Lawyer argues proper procedure not held in ending Title 42

Immigration

(NewsNation) — Whether proper public notice procedures were followed by the Centers for Disease Control and Prevention was at the center of arguments made in front of a federal judge Friday on whether the Biden administration can lift pandemic-related restrictions later this month on immigrants requesting asylum.

Migrants have been expelled more than 1.8 million times since March 2020 under federal Title 42 authority, which has denied migrants a chance to request asylum under U.S. law and international treaty on grounds of preventing the spread of COVID-19.

The administration’s plan to end the Title 42 authority was announced by the CDC April 1. The plan has drawn criticism from Republicans and some Democrats fearing a flood of new migrants

Louisiana, Arizona and Missouri quickly sued and were later joined by 18 other states in the legal challenge being heard Friday. Texas sued independently.

Arizona attorney Drew Ensign, who was making arguments for all 21 states, argued the CDC did not follow proper administrative procedures requiring public notice and gathering of comments on the decision to end the restrictions imposed under what is known as Title 42 authority.

The result, he said, was that proper consideration was not given to likely resulting increases in border crossings and their possible effects, including pressure on state health care systems and the diversion of border law enforcement resources from drug interdiction to controlling illegal crossings.

Jean Lin, with the Justice Department, argued that the CDC was within its authority to lift an emergency health restriction it felt was no longer needed. She said the CDC order was a matter of health policy, not immigration policy.

“There is no basis to use Title 42 as a safety valve,” Lin told U.S. District Judge Robert Summerhays, the judge in the case, in Lafayette, Louisiana.

The lawsuit comes as migrants have attempted to cross the U.S.-Mexico border at the highest level in two decades in March, according to U.S. Customs and Border Protection data. The number of illegal crossings, or those outside official ports of entry, totaled 209,906 in March, surpassing the previous high of Joe Biden’s presidency of 200,658 set in July, and the highest level since March 2000, when it reached 220,063.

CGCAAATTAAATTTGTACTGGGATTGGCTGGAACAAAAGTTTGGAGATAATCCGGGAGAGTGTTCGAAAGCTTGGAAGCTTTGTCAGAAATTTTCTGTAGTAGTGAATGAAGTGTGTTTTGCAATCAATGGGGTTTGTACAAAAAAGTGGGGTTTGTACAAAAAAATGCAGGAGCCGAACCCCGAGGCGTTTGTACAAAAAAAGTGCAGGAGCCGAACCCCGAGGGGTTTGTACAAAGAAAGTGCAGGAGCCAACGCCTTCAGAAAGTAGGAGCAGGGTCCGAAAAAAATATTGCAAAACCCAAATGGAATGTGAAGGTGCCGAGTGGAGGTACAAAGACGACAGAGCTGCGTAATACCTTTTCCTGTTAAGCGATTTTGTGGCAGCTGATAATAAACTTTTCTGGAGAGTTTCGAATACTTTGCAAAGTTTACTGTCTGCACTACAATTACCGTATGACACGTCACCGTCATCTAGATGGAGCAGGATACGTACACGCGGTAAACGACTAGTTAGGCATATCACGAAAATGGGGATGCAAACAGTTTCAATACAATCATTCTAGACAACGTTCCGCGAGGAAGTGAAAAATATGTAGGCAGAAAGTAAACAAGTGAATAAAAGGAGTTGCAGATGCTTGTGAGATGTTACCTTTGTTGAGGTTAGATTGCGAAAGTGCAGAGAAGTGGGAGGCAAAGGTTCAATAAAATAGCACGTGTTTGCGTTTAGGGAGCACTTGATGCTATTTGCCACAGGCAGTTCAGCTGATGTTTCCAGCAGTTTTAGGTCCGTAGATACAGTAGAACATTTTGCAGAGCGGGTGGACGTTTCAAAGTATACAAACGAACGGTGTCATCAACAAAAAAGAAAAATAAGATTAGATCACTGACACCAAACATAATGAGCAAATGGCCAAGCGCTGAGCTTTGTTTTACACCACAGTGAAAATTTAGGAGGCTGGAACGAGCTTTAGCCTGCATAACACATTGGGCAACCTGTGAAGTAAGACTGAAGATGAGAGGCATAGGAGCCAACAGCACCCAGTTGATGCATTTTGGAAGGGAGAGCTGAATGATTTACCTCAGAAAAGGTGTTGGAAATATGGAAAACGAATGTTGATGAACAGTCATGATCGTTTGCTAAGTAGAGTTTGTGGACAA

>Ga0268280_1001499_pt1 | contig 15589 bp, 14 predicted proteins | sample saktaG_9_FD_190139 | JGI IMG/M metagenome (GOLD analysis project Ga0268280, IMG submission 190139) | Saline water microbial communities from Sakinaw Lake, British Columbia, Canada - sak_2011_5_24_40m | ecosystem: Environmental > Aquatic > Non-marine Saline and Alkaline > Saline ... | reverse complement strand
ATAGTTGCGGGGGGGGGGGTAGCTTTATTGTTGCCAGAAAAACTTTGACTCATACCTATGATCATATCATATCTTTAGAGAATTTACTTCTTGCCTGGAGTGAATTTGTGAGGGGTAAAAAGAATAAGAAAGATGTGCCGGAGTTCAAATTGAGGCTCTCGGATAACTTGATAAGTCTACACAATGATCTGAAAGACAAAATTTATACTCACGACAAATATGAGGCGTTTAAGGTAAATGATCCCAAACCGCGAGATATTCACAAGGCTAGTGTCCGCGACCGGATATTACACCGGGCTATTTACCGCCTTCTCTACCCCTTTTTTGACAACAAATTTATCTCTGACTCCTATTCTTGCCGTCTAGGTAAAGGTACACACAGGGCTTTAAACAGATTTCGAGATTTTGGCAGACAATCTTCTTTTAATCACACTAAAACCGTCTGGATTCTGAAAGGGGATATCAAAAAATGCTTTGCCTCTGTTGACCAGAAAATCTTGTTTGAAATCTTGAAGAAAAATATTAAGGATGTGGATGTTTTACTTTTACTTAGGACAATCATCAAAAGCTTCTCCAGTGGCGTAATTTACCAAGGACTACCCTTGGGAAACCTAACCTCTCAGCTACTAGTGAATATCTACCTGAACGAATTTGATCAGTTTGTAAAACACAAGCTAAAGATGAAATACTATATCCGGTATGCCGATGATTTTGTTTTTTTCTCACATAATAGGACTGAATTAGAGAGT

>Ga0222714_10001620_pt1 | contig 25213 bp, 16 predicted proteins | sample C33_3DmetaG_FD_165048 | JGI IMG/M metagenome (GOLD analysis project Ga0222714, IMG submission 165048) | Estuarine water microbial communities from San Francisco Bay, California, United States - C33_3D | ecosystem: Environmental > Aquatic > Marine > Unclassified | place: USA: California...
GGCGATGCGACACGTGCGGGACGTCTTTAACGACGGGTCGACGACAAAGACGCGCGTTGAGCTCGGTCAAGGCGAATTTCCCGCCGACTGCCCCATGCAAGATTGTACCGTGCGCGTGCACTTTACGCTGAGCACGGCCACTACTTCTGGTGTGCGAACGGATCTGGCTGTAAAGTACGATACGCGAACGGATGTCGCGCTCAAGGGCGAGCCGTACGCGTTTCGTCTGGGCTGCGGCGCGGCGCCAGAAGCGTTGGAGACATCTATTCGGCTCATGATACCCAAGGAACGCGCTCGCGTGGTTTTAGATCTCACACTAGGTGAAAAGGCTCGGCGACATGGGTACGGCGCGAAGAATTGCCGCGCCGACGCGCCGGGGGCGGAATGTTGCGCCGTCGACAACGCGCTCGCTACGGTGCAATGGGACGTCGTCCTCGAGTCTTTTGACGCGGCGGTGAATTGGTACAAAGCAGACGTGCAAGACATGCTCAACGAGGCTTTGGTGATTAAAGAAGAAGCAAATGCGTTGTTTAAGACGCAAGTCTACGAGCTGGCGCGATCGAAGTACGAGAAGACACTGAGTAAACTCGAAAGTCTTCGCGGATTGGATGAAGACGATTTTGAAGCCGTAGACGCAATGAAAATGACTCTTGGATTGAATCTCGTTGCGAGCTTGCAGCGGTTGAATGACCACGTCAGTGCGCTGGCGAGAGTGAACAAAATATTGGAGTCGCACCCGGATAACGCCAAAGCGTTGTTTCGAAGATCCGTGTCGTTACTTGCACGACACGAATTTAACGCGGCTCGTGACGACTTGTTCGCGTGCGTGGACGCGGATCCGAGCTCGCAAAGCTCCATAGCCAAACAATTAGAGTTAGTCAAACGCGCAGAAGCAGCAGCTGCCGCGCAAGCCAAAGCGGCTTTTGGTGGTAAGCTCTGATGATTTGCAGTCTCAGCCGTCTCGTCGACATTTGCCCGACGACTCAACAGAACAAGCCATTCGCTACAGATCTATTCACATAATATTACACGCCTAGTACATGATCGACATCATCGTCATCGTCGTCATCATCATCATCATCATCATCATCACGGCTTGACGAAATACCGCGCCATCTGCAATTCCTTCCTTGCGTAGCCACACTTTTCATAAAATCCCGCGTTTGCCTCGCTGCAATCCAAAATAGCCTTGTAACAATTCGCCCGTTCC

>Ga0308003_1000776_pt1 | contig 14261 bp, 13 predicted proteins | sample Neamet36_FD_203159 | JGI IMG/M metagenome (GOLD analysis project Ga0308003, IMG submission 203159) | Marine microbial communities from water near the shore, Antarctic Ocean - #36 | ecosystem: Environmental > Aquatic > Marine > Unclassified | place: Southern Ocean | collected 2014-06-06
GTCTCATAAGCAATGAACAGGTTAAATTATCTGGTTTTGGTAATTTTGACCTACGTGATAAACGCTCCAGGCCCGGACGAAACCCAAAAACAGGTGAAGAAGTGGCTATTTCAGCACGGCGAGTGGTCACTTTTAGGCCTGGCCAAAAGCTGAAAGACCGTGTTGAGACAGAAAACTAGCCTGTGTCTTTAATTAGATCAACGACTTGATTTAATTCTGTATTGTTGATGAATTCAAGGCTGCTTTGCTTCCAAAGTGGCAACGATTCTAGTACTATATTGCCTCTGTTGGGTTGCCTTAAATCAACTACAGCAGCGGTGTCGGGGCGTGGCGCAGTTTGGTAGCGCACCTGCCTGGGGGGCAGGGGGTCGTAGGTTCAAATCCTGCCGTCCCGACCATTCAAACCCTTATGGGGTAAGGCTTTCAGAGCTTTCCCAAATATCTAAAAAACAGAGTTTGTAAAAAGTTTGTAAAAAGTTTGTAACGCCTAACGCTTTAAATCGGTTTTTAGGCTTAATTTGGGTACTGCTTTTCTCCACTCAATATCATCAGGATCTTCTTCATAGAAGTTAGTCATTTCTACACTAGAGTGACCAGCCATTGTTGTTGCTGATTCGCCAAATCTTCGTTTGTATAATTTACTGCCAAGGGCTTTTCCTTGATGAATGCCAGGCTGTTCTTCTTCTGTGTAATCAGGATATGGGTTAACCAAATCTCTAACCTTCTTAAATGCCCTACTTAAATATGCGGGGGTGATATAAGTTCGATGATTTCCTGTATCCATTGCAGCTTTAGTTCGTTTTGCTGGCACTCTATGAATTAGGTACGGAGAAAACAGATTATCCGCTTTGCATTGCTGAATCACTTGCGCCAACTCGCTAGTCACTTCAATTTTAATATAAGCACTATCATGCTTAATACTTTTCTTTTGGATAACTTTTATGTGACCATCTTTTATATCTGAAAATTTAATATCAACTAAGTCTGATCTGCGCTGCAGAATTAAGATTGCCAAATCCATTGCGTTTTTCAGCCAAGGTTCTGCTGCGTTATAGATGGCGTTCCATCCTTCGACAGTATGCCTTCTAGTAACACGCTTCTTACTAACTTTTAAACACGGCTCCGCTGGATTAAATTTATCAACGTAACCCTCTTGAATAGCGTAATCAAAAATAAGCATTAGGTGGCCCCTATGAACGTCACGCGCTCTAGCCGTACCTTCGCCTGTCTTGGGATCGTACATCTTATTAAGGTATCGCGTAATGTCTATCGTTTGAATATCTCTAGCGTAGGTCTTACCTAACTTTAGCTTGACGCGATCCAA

After the administration acknowledged last month that it had already begun phasing out the pandemic restriction by processing more migrants under immigration law instead of Title 42, Summerhays ordered the phaseout stopped.

FILE -Robert R. Summerhays, President Donald Trump’s nominee for District Judge for the Western District of Louisiana gives testimony during a U. S. Senate Judiciary Committee Hearing on Capitol Hill in Washington on Wednesday, April 11, 2018. Robert R. Summerhays, a federal judge hears arguments Friday, May 13, 2022 on whether the Biden administration can lift pandemic-related restrictions on immigrants requesting asylum later this month.(AP Photo/Harry Hamburg, File)

An appointee of President Donald Trump, Summerhays wrote last month that winding down restrictions before May 23 would inflict “unrecoverable costs on healthcare, law enforcement, detention, education, and other services” on the states seeking to keep the policy in effect.

He also said the administration likely failed to follow federal rule-making procedures in planning the May 23 end of the policy. Friday’s arguments are on whether to keep restrictions in place beyond May 23 while litigation proceeds. It was unclear how quickly Summerhays would rule.

Title 42 authority has been applied unevenly across nationalities. Mexico has agreed to take back migrants from Guatemala, Honduras, El Salvador and Mexico — and limited numbers from Cuba and Nicaragua. High costs, strained diplomatic relations and other considerations have made it more difficult to remove migrants from other countries, who must be flown home.

Title 42 is one of two major surviving Trump-era policies to deter asylum at the border. Last month, the Supreme Court heard arguments on whether to allow the U.S. to force asylum-seekers to wait in Mexico for hearings in U.S. immigration court.

The Associated Press contributed to this report.

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